It’s telling that he’s filled out the Manson family with the next generation of Hollywood offspring, including the daughters of “Pulp Fiction” cast members Uma Thurman and Bruce Willis, along with Andie MacDowell’s kid Margaret Qualley in a star-making turn as a hippie hitchhiker who props her dirty feet up on Pitt’s dashboard. The cultural climate in which a hotshot young director like Quentin Tarantino could become a household name was long ago crushed by stay-at-home streaming options and Disney franchise domination, while a lot of the punkish provocations in his earlier pictures would never pass without significant censure today. (Rick and Cliff let a few slurs slip but they’re nowhere near as casually racist as they’d be if Tarantino were writing this script twenty years ago.)
In casting Leonardo DiCaprio and Brad Pitt he’s deliberately picked the last two modern movie stars who don’t do sequels, social media, TV series or superhero shit, so in a way they’re almost as out of touch with our current era as the men they’re playing are in 1969. Tarantino’s always talking about retiring while he’s still at the top of his game, and it’s in this regard that “Once Upon a Time… in Hollywood” begins to feel intensely personal and elegiac, like the work of a guy making peace with the fact that his run is just about up.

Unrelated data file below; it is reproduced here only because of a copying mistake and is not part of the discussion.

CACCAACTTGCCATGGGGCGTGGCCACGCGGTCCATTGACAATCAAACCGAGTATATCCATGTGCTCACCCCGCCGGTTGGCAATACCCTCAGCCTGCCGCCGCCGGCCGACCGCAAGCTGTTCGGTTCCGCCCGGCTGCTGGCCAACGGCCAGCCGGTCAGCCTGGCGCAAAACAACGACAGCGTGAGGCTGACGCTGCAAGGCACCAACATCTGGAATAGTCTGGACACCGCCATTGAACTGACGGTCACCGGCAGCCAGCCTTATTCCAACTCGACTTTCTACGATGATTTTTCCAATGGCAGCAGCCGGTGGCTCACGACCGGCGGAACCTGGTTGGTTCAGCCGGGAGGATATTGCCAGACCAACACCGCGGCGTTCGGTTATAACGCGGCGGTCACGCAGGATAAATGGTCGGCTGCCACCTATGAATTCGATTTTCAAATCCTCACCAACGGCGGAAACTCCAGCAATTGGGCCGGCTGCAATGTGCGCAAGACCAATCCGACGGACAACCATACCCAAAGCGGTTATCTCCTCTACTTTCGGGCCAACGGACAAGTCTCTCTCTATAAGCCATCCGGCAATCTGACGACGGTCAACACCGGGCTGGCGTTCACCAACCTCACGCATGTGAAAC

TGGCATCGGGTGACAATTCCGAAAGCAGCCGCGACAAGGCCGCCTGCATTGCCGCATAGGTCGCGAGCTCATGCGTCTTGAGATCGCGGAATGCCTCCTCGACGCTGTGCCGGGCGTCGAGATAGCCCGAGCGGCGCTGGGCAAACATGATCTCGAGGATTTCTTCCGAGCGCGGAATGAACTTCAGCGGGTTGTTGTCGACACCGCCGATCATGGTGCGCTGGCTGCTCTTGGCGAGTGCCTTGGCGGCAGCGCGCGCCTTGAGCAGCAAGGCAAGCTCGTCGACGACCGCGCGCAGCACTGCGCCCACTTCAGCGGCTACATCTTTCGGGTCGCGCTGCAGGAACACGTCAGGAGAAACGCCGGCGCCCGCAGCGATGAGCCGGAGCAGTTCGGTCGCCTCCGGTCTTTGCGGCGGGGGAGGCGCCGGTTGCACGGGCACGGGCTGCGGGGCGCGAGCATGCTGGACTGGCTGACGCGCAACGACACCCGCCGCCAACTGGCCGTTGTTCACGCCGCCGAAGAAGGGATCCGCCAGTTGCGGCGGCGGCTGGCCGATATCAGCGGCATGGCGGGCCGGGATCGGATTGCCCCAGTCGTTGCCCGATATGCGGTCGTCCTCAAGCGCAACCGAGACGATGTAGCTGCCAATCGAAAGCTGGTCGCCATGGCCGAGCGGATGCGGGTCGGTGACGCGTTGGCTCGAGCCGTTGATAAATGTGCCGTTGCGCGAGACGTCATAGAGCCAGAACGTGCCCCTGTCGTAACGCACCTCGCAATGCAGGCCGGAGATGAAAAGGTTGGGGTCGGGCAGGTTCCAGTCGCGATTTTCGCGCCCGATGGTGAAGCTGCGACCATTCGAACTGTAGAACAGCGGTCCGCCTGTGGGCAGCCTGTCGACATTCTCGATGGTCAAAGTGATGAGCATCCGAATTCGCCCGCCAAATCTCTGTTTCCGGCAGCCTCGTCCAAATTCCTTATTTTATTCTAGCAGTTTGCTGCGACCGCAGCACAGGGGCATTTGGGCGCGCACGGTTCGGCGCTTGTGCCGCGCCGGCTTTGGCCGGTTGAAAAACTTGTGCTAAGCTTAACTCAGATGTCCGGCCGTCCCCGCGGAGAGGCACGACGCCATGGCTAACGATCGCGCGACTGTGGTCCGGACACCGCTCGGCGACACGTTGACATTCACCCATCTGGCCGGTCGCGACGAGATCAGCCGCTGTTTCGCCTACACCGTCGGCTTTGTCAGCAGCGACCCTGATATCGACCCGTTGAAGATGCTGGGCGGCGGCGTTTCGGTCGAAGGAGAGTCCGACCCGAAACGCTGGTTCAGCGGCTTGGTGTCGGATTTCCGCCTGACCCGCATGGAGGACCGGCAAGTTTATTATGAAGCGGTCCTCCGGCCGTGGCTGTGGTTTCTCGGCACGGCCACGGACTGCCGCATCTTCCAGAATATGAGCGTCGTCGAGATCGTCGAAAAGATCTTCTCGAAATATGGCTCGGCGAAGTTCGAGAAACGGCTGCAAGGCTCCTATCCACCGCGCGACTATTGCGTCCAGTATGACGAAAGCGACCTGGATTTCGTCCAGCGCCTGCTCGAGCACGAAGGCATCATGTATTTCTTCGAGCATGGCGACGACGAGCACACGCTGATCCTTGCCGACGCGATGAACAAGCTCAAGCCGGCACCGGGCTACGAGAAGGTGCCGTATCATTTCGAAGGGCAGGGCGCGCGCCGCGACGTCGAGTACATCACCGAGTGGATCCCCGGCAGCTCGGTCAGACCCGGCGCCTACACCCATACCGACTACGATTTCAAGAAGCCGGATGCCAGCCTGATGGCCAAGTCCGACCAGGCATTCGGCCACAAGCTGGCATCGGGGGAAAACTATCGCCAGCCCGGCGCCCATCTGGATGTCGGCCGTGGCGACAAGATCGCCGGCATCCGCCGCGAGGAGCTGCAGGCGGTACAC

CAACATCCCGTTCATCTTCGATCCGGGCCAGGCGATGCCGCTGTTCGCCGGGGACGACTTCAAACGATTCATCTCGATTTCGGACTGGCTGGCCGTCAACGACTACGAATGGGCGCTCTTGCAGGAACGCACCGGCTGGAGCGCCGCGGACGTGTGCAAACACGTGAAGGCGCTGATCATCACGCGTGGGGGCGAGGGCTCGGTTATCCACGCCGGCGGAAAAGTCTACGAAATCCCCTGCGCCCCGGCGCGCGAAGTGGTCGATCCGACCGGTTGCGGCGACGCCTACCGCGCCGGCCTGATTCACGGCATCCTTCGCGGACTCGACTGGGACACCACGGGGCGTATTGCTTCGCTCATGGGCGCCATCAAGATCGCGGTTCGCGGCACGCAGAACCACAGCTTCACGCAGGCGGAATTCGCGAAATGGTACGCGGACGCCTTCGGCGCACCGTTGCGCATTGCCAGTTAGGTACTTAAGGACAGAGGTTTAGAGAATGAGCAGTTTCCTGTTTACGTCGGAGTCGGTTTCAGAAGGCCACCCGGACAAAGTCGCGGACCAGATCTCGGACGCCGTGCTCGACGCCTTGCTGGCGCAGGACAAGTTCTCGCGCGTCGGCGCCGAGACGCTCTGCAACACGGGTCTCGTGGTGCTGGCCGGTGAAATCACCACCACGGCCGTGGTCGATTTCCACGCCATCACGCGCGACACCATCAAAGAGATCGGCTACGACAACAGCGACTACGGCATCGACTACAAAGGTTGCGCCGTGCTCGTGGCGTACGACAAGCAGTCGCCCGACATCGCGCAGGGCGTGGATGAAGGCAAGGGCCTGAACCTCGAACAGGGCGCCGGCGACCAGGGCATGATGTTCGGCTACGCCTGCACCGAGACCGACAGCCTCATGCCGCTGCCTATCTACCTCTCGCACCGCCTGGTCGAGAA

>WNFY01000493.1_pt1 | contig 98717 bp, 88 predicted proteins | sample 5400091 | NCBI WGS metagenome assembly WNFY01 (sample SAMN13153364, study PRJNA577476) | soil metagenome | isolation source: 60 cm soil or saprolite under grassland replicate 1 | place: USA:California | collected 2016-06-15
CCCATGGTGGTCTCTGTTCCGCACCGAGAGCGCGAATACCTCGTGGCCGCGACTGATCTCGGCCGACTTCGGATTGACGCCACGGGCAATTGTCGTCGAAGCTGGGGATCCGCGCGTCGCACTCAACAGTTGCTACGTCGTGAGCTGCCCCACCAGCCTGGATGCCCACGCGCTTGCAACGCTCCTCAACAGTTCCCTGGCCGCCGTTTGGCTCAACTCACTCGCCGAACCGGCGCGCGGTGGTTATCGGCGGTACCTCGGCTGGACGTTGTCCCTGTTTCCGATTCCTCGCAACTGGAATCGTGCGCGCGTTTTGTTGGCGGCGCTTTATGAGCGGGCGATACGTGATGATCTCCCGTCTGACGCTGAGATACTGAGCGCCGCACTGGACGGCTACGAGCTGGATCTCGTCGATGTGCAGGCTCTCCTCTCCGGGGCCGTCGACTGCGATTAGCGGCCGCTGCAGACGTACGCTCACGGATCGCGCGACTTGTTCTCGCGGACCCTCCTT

But maybe it doesn’t have to be just yet? The delirious charge of this movie’s gonzo wish-fulfillment fantasy climax isn’t just in watching Beavis and Butt-head here save the day, it’s also in an idea that’s become something of an obsession for Tarantino but has never quite clicked for me before this particular film. “Inglourious Basterds” and “Django Unchained” are about movies righting massive historical wrongs, killing Hitler and burning down the slave plantations. “Once Upon a Time… in Hollywood” works on a more modest scale, seeing movies as a brief, blessed escape that can keep these characters and their dreams alive for just a little longer, at least until we see them through to the closing credits.